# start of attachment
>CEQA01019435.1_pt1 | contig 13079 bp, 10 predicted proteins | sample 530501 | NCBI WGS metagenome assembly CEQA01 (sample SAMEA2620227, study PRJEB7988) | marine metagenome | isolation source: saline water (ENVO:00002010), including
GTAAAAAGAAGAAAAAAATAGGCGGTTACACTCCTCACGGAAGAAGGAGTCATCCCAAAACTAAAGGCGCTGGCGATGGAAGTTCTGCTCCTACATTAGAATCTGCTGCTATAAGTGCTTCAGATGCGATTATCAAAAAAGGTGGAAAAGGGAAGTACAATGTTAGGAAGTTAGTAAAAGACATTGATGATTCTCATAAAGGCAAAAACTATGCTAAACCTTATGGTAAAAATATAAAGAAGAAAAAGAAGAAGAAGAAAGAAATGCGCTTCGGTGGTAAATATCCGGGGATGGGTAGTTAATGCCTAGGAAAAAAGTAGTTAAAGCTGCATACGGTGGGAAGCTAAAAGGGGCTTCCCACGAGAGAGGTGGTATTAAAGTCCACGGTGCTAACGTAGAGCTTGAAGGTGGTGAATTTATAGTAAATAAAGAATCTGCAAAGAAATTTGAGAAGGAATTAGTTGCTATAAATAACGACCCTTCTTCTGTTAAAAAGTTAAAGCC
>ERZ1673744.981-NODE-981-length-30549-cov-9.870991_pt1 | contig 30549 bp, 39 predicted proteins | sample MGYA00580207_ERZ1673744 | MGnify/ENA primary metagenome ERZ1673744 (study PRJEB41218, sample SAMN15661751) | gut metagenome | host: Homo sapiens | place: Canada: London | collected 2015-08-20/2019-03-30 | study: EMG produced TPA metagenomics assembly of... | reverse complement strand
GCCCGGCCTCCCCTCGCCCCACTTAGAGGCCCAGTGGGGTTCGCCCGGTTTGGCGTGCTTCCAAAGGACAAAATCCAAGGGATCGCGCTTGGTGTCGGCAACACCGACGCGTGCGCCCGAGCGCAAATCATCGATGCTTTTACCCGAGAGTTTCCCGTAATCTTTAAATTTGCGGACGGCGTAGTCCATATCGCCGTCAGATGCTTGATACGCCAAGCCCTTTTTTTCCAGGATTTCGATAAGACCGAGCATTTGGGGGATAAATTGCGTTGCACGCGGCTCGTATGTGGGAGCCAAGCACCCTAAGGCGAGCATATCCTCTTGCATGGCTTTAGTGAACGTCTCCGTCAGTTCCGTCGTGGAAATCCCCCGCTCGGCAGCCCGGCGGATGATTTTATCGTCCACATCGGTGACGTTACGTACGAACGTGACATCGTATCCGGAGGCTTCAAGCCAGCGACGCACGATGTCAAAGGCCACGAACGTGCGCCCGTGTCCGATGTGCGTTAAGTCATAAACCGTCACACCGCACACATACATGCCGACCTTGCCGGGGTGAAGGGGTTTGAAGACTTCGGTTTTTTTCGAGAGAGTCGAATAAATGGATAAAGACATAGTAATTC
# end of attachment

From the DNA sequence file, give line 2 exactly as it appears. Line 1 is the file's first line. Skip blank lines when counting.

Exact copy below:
GTAAAAAGAAGAAAAAAATAGGCGGTTACACTCCTCACGGAAGAAGGAGTCATCCCAAAACTAAAGGCGCTGGCGATGGAAGTTCTGCTCCTACATTAGAATCTGCTGCTATAAGTGCTTCAGATGCGATTATCAAAAAAGGTGGAAAAGGGAAGTACAATGTTAGGAAGTTAGTAAAAGACATTGATGATTCTCATAAAGGCAAAAACTATGCTAAACCTTATGGTAAAAATATAAAGAAGAAAAAGAAGAAGAAGAAAGAAATGCGCTTCGGTGGTAAATATCCGGGGATGGGTAGTTAATGCCTAGGAAAAAAGTAGTTAAAGCTGCATACGGTGGGAAGCTAAAAGGGGCTTCCCACGAGAGAGGTGGTATTAAAGTCCACGGTGCTAACGTAGAGCTTGAAGGTGGTGAATTTATAGTAAATAAAGAATCTGCAAAGAAATTTGAGAAGGAATTAGTTGCTATAAATAACGACCCTTCTTCTGTTAAAAAGTTAAAGCC